Behind the gates of a former bank, following corridors which lead to vaults and heavy armoured doors, we are brought inside small rooms where prints, lithographs, etchings, aquatints, reliefs and serigraphies are on display. Poetry of Place is an exhibition which gathers the work of various artists who explore their relationship with meaningful places.
The unusual set-up is perhaps what strikes most, when descending The Koppel Project gallery’s flight of stairs. Within the glacial and intimidating vaults, most of the prints have been pinned to the walls, conveying authenticity and humanizing the surroundings. Others have been hung in the corners of the space, at times ingeniously, at others, perhaps too hastily, neglecting the overall harmony.
The common thread follows Sōsaku-hanga, meaning “creative prints” in Japanese. This pre-war movement celebrated the artists who were the only origin of their production, a stance they took in opposition to the regular methodology called ukiyo-e.
Similar to a collaborative project, it consisted of working alongside a carver, a printer and a publisher. The works shown at the gallery span from 2015 to 2017 but reflect the Sōsaku-hanga movement.
While the majority of the curated artists originate from Japan, others stem from Europe and translate their perception of their environment as an exploration of themselves as elegantly as their Nipponese peers.
Monochrome or a multi-palette, the content present in each artwork is distributed onto the surface through infinite traces and details. The work of Katsutoshi Yuasa attests to this practice in Sangenes Sang. From afar, I perceive a landscape yet at closer range, a multitude of fine vertical short lines appear.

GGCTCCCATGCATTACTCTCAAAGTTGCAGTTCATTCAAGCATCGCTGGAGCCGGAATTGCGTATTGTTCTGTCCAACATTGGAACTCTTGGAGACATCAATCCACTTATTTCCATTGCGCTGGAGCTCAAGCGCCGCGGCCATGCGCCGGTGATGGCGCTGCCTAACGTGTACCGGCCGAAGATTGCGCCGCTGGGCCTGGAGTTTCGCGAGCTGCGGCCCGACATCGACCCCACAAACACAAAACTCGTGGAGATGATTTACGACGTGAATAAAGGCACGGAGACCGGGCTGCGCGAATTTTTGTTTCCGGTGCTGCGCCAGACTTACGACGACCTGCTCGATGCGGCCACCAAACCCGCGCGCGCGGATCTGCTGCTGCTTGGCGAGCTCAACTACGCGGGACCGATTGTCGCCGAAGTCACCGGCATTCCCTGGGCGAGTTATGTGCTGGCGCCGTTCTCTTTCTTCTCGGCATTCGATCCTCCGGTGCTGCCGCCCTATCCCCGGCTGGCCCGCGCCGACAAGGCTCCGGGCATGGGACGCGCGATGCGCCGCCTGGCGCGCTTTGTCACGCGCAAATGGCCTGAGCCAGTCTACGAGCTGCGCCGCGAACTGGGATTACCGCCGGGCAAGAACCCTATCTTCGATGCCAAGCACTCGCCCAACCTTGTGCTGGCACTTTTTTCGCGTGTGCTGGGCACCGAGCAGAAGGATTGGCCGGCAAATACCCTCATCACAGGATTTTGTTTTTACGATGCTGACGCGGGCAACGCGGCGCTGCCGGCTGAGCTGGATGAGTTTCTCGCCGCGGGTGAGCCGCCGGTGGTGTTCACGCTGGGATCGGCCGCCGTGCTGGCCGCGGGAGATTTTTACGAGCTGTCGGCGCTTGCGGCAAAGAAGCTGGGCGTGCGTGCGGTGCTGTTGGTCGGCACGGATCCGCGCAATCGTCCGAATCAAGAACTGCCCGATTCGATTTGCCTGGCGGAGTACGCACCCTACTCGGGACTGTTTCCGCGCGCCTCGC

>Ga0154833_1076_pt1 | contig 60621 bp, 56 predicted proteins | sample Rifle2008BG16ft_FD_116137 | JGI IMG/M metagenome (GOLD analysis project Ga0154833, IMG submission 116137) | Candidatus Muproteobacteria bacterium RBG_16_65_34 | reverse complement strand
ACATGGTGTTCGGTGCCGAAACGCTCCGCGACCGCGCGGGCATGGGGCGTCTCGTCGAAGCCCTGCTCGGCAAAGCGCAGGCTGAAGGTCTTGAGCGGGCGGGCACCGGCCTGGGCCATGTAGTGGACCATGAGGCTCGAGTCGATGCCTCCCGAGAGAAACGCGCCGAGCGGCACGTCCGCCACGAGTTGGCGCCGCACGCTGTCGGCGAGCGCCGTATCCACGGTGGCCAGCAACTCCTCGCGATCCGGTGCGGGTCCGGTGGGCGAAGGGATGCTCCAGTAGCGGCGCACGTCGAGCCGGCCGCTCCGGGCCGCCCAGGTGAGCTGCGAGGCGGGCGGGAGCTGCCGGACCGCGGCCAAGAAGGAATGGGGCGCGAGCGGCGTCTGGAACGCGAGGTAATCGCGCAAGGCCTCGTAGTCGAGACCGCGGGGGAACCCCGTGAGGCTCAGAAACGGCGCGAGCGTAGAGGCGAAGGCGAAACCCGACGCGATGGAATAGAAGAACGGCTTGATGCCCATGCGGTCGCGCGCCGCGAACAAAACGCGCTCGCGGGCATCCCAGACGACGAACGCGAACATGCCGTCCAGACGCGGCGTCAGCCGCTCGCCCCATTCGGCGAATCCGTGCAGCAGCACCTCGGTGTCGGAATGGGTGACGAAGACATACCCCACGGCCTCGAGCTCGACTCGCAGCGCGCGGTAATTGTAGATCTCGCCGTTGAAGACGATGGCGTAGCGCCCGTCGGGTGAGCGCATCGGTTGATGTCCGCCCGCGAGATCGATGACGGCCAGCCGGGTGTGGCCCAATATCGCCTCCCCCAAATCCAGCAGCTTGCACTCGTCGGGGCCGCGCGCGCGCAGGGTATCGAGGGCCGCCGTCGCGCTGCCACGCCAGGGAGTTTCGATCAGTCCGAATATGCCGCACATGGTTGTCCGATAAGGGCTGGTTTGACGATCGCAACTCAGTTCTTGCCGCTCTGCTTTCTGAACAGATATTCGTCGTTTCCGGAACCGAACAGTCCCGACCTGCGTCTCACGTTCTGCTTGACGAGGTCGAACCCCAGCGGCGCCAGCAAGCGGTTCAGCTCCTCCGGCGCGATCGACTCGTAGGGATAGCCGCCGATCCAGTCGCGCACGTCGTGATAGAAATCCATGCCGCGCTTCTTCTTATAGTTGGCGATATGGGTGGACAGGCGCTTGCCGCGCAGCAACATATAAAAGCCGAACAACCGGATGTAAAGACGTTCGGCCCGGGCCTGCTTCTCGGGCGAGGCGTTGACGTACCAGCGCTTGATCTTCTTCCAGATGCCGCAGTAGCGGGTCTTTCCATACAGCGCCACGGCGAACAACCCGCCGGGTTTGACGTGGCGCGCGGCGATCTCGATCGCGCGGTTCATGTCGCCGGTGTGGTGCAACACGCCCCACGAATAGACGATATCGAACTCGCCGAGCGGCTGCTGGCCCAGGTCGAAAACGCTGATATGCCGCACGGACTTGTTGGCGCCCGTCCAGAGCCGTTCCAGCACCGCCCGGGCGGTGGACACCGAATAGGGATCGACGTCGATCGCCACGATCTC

Kanako Watanabe produces her final renderings by printing 20 or 30 times on both the surface and the reverse side of the paper. Unsure if the same process was used for the pieces shown here, I appreciate the geometrical and poetical perspective the artist chooses to unveil.
Although the prints share the same thread, each varies by their tones and the artist’s personal implication. I sense that either the authors of these works excluded themselves from the depicted images, or as in Stephen Mumberson’s pieces, the prints act as a self-portrait or a mirror of their souls. English Landscape and Bones of Landscape both stage a woman, who lays on her back, arms crossed and eyes closed. The only path to this macabre landscape is from the swift strokes which compose the subject matter.
I can relate to the artists in regard to how they perhaps feel detached from reality or lost in the realm of their imaginations. This understanding is engendered by the “hand-made” nature of these prints throughout the exhibition.
As I gaze throughout Poetry of Place, I find myself voyaging to where which each artwork is a destination and each line an encounter with the artist.
Poetry of Place at The Koppel Project (17 August – 16 September 2017)